Skip to main content

Promoting traditions

Nokomis Learning Center educates community

OKEMOS, Mich. - Nokomis Learning Center, an American Indian cultural learning center in Okemos, provides many educational programs, exhibitions and events throughout the year.

The center estimates about 30 to 40 guests attend the center each day, with the number skyrocketing during school tours and special events.

''It really varies,'' said Maria Raviele. ''A lot of school groups come in October and November. It picks up again in April and May when it's warmer,'' said the graduate student, who lives in Lansing and attends nearby Michigan State University.

Raviele first became involved at the center through her interest in anthropology. She studied the Mashantucket Pequot Tribal Nation while a student at the University of Connecticut, and the center lets her to continue her work in this field.

''A lot of what I do focuses on Native people,'' she said.

Janis Fairbanks, executive director of the center for nearly two years, appreciates the dedication of her part-time employees and volunteers.

''My biggest wish list is to afford full-time staff,'' she said.

Prior to Fairbanks' arrival, the center had problems with turnover on a regular basis since it opened in the late 1980s.

She sought to correct the turnover trouble and gives Raviele and her co-workers a chance to work to fulfill their individual interests while helping Nokomis grow. This often means employees will be giving tours, teaching classes, doing research and writing grants to help secure funding for the center.

''Staff morale improved a lot,'' Fairbanks said. ''People had a little more say in what they did and that helped make us stronger.''

Other strengths of the center include offering traditional teachings of the Ojibwa, Odawa and Potawatomi nations, commonly referred to as the Anishinaabe people.

Nokomis also hosts a weekly drum social and recently planned a chili cook-off. An artwork exhibit currently featured at Nokomis is from Suzanne Cross, a member of the Saginaw Chippewa Indian Tribe and an associate professor at MSU.

While these events and exhibits bring in many visitors and help build the center's mission of bringing the indigenous community together, they do not come without a cost.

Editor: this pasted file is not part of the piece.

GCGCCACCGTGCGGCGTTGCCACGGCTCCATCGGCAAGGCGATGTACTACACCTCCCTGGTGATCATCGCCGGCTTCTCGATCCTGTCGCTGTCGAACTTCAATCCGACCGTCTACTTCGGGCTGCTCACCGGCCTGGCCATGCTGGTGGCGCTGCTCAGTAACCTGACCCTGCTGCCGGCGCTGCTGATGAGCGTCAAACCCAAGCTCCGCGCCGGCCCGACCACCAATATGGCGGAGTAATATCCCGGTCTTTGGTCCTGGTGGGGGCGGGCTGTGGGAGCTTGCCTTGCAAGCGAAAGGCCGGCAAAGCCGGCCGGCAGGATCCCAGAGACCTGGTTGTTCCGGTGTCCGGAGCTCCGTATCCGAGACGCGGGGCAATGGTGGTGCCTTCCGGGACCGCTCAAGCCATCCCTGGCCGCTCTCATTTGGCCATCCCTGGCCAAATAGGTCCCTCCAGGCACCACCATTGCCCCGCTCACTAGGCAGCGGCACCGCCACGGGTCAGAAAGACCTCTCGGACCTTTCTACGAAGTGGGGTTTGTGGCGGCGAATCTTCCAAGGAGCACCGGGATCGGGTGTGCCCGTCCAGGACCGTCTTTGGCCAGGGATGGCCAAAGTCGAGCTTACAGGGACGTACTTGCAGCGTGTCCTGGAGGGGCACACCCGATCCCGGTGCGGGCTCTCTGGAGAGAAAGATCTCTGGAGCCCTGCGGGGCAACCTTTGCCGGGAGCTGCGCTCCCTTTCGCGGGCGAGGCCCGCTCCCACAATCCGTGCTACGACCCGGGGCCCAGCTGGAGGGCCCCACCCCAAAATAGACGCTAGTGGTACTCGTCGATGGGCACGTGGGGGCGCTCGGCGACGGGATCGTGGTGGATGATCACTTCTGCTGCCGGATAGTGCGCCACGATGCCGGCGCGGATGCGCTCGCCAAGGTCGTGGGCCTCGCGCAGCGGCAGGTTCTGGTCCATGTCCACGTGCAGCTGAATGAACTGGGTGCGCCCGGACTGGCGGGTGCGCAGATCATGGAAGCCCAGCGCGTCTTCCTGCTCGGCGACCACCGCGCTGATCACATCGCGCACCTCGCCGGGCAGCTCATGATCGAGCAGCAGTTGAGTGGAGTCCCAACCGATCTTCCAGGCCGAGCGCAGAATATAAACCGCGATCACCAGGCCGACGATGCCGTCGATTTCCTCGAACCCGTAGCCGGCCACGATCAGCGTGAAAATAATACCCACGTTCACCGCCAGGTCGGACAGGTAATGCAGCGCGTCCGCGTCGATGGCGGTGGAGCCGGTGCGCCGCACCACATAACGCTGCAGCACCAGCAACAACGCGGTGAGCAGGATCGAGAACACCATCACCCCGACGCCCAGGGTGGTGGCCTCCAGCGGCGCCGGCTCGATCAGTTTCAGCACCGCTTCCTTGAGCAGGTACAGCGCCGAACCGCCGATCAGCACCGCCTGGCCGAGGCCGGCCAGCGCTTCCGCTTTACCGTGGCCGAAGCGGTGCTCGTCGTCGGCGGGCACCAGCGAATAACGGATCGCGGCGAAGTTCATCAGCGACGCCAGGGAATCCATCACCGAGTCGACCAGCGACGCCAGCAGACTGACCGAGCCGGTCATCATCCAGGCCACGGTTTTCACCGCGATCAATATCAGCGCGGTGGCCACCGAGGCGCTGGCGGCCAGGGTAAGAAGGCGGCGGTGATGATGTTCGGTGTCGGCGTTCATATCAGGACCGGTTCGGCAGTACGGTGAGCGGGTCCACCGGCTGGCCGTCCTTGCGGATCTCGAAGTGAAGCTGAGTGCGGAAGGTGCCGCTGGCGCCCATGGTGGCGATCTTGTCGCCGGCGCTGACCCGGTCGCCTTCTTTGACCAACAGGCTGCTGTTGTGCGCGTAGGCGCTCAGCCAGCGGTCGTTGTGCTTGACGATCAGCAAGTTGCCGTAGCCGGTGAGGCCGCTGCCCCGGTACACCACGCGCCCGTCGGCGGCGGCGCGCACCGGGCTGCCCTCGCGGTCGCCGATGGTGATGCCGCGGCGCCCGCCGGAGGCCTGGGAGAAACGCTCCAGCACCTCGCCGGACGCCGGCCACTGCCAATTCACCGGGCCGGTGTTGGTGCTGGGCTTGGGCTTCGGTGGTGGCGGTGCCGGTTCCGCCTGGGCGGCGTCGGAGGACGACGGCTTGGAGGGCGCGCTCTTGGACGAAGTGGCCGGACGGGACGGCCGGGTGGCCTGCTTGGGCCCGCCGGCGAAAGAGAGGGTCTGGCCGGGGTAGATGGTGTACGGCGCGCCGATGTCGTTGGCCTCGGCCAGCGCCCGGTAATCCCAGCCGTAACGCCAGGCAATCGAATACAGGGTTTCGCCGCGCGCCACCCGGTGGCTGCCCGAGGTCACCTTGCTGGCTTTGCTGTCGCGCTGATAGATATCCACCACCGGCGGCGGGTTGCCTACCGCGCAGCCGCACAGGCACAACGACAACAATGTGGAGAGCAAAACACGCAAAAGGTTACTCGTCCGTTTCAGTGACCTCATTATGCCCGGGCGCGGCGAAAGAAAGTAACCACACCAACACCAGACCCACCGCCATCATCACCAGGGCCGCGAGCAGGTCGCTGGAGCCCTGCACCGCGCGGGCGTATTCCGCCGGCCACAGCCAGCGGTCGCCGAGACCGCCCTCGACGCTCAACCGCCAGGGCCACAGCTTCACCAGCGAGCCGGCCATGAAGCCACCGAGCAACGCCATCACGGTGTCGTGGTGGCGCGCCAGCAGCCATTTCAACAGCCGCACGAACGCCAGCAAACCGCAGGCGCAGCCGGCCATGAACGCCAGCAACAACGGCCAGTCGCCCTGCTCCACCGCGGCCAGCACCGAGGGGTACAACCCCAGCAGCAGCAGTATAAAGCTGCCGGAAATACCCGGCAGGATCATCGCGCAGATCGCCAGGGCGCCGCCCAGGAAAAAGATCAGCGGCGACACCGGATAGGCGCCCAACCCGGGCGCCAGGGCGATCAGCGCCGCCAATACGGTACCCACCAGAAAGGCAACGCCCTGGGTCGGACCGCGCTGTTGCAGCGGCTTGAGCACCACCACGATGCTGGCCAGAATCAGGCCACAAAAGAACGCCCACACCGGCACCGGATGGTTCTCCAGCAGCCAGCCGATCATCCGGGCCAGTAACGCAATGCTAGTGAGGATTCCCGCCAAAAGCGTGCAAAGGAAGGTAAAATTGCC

Nokomis relies on donations and grants to stay afloat, and the center recently received its largest grant ever.

The Arcus Foundation, which has offices in Michigan and New York, donated $10,000 to the center. The foundation works primarily to promote diversity and social justice.

This grant helped fund a Native language class that is being held until November. The instructor is George Roy, who taught Ojibwa language courses at Saginaw Chippewa Tribal College for many years.

Other donations come from various tribes in the region and other organizations.

The center also taps into its strong board of directors. The 15-member board has numerous experiences in business, tribal government and medicine. Nearly all the members are affiliated with a tribe.

''They're heavy-hitters,'' Fairbanks said. ''We expect results from them.''

Nokomis features three large rooms and office space in the back. The entryway is decorated in American Indian artwork and features a gift shop that sells cultural items such as baskets, necklaces and dream catchers.

A reference library with teacher resources, books and CDs is also located in this area.

On one side of the building is a classroom with furs, baskets and other traditional items on display. Each item is marked with a card that explains its significance. The room is also often used for meetings and other events, such as a recent feast held at the center.

The center's opposite side is a gallery that features exhibits as well as a large carpet designed to look like a medicine wheel, which has great significance to many indigenous people. Contemporary artwork exhibits displayed in this room change every few months.

The center also actively seeks input from the community.

''I would love to see the center continue to gain strength and thrive,'' Fairbanks said. ''It needs input from other people.''

For more information, visit www.nokomis.org.